Perspectives for Elul on aging

Each morning of Elul, the sounding of the shofar proudly says to each of us, “You are here – they were here – your children will be here.”

August 4, 2013 21:30
4 minute read.
Men blowing shofars to help the unmarried find matches at the ceremony at the grave of rabbi

Men blowing shofars 370. (photo credit: Ben Sales/JTA)

When you’re 23 you know that in 20 years, you’re going to be 43. Most folks say – that’s a trillion years away. But when you’re 63, you know that, in 20 years, you may not be. So, as Elul approaches, you should get very selective about how you spend your time.

All of us have heard that people wonder how much they would change if they could live their lives backward, acquiring at life’s beginning the lessons they had learned at its end. Our lives could be greatly enriched if we were able to imbibe not just Pirkei Avot (“Ethics of Our Fathers”), as we do this time of the year, but also pirkei sabim, (“the wisdom of our grandparents”). There is quite a bit they could offer us.

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The following is an anecdote from American lore: When the noted judge, Oliver Wendell Holmes, was still active on the US Supreme Court, he and justice Louis Brandeis would take walks every afternoon. On one of these occasions Holmes, then 92, paused to look with real admiration at a beautiful young girl who passed them. They stopped, and the elder said to the younger with a sigh. “Louis, oh to be 10 years younger again.”

Halfway between my 40th and 50th birthdays, a big change came over me. For the first time in my life, I was confronted by the thought that my years past almost certainly outnumbered the years ahead.

At some time in our lives, we all must face this. What can we do to lessen that shock? We can write, be it diaries or letters or articles.

We can record our thoughts by working out the questions we can answer – or by having someone else: our children or oral history professionals quiz us for the record – future record of course.

At this time, when amazing inventions are bought for as much as a billion dollars, we can sit down, surround ourselves with talented people and invent. This is not for the money, but for everlasting name recognition.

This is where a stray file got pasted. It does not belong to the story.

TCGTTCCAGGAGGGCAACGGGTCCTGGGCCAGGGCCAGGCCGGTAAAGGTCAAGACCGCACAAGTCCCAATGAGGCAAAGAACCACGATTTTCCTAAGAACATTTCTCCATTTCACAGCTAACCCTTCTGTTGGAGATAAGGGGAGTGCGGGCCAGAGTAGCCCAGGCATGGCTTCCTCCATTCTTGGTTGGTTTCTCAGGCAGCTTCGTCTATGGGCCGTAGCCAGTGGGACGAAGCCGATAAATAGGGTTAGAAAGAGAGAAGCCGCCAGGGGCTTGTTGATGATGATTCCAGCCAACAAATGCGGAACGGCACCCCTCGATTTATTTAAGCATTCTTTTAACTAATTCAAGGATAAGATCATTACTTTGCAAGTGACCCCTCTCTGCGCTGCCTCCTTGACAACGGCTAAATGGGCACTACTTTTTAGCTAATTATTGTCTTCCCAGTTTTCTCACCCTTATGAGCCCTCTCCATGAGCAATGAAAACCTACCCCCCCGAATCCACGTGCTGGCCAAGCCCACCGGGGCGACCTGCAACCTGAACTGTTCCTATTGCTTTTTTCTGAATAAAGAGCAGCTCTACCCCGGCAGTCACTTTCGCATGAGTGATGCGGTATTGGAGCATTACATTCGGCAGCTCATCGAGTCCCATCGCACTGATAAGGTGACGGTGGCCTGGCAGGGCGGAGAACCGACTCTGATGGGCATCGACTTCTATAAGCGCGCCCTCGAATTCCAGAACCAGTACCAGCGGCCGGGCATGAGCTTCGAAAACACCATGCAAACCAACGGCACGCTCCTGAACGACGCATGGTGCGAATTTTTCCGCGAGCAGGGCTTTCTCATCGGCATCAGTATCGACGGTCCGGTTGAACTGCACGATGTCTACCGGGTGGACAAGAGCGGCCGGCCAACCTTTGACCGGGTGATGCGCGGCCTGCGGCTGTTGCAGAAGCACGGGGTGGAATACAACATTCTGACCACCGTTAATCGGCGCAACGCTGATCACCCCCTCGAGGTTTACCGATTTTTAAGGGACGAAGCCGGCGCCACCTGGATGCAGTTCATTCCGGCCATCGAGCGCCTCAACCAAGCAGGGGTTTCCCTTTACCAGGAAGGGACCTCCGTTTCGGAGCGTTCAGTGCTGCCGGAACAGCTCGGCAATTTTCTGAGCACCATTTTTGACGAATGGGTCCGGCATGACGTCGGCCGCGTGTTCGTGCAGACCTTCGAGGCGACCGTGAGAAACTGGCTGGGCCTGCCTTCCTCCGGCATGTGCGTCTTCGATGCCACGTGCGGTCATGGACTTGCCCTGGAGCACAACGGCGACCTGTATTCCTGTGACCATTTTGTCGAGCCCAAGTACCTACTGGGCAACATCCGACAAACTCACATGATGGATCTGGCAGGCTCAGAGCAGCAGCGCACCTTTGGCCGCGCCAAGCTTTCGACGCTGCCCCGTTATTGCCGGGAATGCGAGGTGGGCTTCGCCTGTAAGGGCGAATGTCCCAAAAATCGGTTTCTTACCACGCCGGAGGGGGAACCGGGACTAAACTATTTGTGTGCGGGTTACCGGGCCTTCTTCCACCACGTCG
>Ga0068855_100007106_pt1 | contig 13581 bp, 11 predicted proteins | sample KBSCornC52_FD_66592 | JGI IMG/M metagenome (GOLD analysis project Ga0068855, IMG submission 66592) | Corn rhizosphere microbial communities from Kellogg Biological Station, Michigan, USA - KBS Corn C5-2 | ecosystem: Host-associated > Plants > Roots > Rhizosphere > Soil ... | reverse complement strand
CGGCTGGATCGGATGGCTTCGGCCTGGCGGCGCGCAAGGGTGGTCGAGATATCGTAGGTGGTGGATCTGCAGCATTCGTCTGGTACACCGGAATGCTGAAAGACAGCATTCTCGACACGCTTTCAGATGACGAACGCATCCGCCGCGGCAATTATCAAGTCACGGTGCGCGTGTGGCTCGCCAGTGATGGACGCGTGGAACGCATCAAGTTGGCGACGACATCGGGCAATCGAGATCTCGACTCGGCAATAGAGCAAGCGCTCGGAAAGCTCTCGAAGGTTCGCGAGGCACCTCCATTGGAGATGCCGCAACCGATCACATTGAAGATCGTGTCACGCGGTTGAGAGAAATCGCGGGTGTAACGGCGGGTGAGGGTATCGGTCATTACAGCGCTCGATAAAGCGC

My uncle, Prof. Abraham Geffen, specialized in the field of radiology, invented the “Geffen Ruler,” to measure certain organ movements on an X-ray. Who knows? The “Berman mouth bite,” the “Cohen Internet Clipper,” or even the “Levy cell-locket” may come through your brain and your hands.

I learned this from a Talmudic sage one summer at Camp B’nai B’rith. In his lecture he said emphatically that, "A midlife crisis is merely God’s way of making us ask ourselves if we are living to our full potential, of making us take the responsibility for that within which remains unlived.”

Now that I am in the middle of my seventh decade, I hope that I can honestly say that I experienced the joy of passing on hochma “wisdom” to younger people.

A person, not seen or heard from for 20 years, but whom I once knew well, brightened my day: “David,” he wrote, “every week or so I say to someone in my bakery shop, ‘David taught me how to treat people this way.’” I never realized what I had done, but now I have at least one point in my favor. I am sure that as Elul arrives you, too, can record the good points you have accumulated. Don’t just repent in the days ahead, calculate all the “positive stuff” with which you have filled your days.

The question is, just as we squeeze notes into spaces in the Kotel, how can we make sure to focus on the spaces in our lives that wait anxiously for us to take an interest, so they too can be filled.

My friends, the consensus may be that with aging we either rust with “disuse” or grow musty with “stagnation.”

But – it can be different. If you have a feeling that there is something special you are endowed with, a talent which can be well-utilized, grab hold of yourself and give it a try. Even if you do not succeed wildly, the effort will add a dimension to your life you never expected.

Dor holech, dor ba (“a generation comes – a generation goes”), Ecclesiastes informs. What this means is that each of us is a significant link in the chain of generations.

A wonderful function of the computer is that its innards can reach out to the past and pinpoint those ancestors of ours. We may never have seen their faces, but when we truly know that they existed and that is why we are here – our personal being can take on new meaning. Do we have to spend hours digging deeply and becoming aware of the circle of life they led? Yes, if we so choose. Geneologists daily make discoveries related to human beings.

Tiku Bashofar (“Blow the shofar”): Each morning of Elul, the sounding of the shofar proudly says to each of us, “You are here – they were here – your children will be here.” Now it’s our turn to grab what we have, both character and money, and leave an inheritance, whatever it may be, to shape the future. Am Yisrael hai (“The people of Israel lives”) now and for eons to come, through us.

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